To extend the city’s deep dive into Latinx and Latin American culture, the Getty Foundation has funded a performance art festival for the tail end of Pacific Standard Time: LA/LA. Organised by the Roy and Edna Disney/CalArts Theater (REDCAT) with $600,000 in funding from the Getty, most of which was distributed to the partnering institutions, the programme includes around 75 different projects spread across the Los Angeles area and runs from 11-22 January.
Among the newly commissioned works is a three-part performance by the Los Angeles-based artist Rafa Esparza at the Museum of Contemporary Art's Geffen building. Named using the Spanish word for a mountaintop as well as a Bible verse, cumber: look as far as you can see in every direction, north and south, east and west (2018) explores border territories and bridging mechanisms. The artist's recent work at the Hammer Museum's Made in LA show and the Whitney Biennial involved communal adobe brick-making, while a 2014 performance under a bridge in the Boyle Heights neighbourhood featured an Aztec dancer.
Several of the performances are reinterpretations of historic pieces, like Passing Through (1977) by the Chilean-born Sylvia Palacios Whitman—a standout of the Hammer’s survey Radical Women: Latin American Art 1960-1985. Expect to see surreal stage props like a pair of giant hands in her first West Coast action done in collaboration with local performers at REDCAT. At the Armory Center for the Arts in Pasadena, the Mexican artist Lorena Wolffer is offering what is billed as a “a new interactive lecture performance” that revisits her key work 1997-98 If She is Mexico, Who Beat Her Up? For that piece, she dressed as a bruised and bloodied fashion model, wearing red and green clothes to evoke the colours of the Mexican flag, and embodied a violent (sadistic? masochistic?) country.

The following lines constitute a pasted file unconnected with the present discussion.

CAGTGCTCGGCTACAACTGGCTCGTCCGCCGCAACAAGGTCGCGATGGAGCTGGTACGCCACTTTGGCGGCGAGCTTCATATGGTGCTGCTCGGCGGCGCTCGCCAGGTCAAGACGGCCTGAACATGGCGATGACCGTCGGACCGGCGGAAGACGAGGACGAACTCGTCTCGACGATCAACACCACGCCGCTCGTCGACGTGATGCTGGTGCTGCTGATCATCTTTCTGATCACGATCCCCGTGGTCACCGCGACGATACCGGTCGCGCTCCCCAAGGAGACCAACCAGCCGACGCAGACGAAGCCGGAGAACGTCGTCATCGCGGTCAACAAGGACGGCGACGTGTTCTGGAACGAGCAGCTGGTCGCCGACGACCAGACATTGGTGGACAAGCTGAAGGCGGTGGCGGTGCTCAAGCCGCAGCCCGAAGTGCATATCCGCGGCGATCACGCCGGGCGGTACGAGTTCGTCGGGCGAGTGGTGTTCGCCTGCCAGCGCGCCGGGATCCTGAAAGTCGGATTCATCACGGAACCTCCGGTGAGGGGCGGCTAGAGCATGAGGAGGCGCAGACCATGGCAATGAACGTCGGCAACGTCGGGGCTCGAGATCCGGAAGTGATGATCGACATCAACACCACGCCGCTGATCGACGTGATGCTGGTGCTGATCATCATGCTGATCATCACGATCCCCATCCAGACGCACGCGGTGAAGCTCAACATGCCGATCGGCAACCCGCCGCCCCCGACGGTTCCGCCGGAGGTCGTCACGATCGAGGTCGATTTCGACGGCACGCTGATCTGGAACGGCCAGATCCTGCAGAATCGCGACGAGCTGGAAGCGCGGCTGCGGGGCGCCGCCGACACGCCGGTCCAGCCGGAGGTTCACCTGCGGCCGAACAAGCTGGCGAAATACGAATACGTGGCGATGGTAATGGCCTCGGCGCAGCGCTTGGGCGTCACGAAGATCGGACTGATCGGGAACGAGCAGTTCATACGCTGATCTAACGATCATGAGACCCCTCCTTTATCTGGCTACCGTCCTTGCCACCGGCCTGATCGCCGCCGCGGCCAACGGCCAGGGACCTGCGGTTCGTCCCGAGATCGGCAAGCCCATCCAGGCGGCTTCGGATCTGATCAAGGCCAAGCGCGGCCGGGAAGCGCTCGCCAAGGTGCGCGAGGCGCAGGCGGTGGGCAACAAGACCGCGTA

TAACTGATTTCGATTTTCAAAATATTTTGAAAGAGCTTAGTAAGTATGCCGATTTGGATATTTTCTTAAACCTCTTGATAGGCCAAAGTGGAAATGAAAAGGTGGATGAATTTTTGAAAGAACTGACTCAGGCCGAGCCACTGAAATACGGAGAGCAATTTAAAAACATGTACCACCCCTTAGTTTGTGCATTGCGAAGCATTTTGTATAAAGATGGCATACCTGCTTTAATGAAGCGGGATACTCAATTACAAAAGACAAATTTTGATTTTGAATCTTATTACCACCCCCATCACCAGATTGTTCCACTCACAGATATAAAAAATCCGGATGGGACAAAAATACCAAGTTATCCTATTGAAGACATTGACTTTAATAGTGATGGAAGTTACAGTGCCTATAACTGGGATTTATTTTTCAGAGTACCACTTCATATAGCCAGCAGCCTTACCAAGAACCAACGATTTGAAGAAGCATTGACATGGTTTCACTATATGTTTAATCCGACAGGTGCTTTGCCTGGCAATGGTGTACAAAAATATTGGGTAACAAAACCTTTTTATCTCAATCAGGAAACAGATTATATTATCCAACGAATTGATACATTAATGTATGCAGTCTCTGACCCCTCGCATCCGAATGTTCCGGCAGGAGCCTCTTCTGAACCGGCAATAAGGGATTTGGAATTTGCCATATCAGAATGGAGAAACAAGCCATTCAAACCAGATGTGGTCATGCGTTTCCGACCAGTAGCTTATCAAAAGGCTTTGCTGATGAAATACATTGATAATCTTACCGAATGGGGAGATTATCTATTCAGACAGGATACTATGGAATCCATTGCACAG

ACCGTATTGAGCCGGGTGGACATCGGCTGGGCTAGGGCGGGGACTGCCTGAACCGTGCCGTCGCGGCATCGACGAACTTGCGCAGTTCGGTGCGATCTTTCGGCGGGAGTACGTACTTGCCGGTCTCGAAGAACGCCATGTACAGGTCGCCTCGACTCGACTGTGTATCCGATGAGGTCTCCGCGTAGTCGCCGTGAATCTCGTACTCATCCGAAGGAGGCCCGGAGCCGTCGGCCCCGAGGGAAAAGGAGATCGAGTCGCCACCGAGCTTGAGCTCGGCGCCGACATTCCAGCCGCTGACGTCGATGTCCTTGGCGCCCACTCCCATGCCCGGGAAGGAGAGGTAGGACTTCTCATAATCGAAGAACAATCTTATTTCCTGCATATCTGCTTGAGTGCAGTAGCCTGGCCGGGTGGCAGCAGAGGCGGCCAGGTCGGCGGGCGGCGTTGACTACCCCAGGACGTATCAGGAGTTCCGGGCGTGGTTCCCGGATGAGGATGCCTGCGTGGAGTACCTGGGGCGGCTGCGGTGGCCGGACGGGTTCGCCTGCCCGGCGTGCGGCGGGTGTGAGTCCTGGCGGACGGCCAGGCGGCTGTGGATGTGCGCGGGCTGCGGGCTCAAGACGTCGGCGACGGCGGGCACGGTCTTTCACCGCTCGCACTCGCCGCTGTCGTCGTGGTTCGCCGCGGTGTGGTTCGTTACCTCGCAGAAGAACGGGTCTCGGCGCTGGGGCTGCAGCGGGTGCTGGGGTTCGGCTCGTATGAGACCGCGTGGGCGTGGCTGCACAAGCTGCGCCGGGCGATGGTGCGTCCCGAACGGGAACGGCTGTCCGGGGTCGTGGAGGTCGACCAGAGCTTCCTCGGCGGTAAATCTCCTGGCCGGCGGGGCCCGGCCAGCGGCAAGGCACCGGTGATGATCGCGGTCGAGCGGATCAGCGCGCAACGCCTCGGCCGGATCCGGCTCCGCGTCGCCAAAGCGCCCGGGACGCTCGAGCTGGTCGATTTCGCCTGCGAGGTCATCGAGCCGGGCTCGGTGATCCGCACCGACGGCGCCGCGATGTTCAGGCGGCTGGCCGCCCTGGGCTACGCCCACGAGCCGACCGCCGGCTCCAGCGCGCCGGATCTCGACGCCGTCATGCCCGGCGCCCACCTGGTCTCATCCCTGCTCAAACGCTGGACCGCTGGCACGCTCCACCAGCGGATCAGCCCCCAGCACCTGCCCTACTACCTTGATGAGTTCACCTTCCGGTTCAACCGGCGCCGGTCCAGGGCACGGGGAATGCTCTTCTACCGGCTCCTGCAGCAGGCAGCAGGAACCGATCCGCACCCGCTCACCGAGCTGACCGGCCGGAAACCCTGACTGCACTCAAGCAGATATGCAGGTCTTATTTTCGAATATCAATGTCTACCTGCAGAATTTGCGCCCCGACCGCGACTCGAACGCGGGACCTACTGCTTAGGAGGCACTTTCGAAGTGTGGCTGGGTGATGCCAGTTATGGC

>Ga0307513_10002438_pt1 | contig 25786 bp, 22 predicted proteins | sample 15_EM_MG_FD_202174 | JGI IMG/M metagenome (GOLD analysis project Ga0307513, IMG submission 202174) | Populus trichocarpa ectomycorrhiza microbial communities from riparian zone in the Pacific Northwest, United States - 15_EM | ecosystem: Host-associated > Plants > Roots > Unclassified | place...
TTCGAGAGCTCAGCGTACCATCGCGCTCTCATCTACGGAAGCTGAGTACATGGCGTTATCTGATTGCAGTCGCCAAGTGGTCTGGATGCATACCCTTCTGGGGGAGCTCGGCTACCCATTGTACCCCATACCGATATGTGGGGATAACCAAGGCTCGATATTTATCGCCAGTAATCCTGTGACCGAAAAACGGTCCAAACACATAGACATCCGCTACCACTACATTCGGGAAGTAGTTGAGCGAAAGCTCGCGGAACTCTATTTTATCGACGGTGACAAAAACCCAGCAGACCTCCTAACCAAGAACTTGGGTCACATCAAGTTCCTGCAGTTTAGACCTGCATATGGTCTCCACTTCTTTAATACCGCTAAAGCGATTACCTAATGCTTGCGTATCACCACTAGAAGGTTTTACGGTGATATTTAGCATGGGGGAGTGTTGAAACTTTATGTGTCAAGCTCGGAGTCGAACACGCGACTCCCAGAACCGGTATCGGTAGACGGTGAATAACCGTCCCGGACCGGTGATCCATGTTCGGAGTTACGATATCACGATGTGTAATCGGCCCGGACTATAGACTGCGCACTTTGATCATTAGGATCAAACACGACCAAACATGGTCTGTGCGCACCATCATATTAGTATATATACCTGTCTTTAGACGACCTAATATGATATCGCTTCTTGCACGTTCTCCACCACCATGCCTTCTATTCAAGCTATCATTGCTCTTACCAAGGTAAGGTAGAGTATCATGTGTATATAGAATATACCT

And the Los Angeles performance artist Nao Bustamante is doing a new project called Teach Me Spanish/Enséñame al Español, where she invites participants to help her learn Spanish and explore the cultural shame associated with immigrants who lose their mother tongue. She started these unconventional lessons this month at a family workshop at the Broad but in January she will take them to a public setting: a kiosk in a MacArthur Park market near the Metro stop.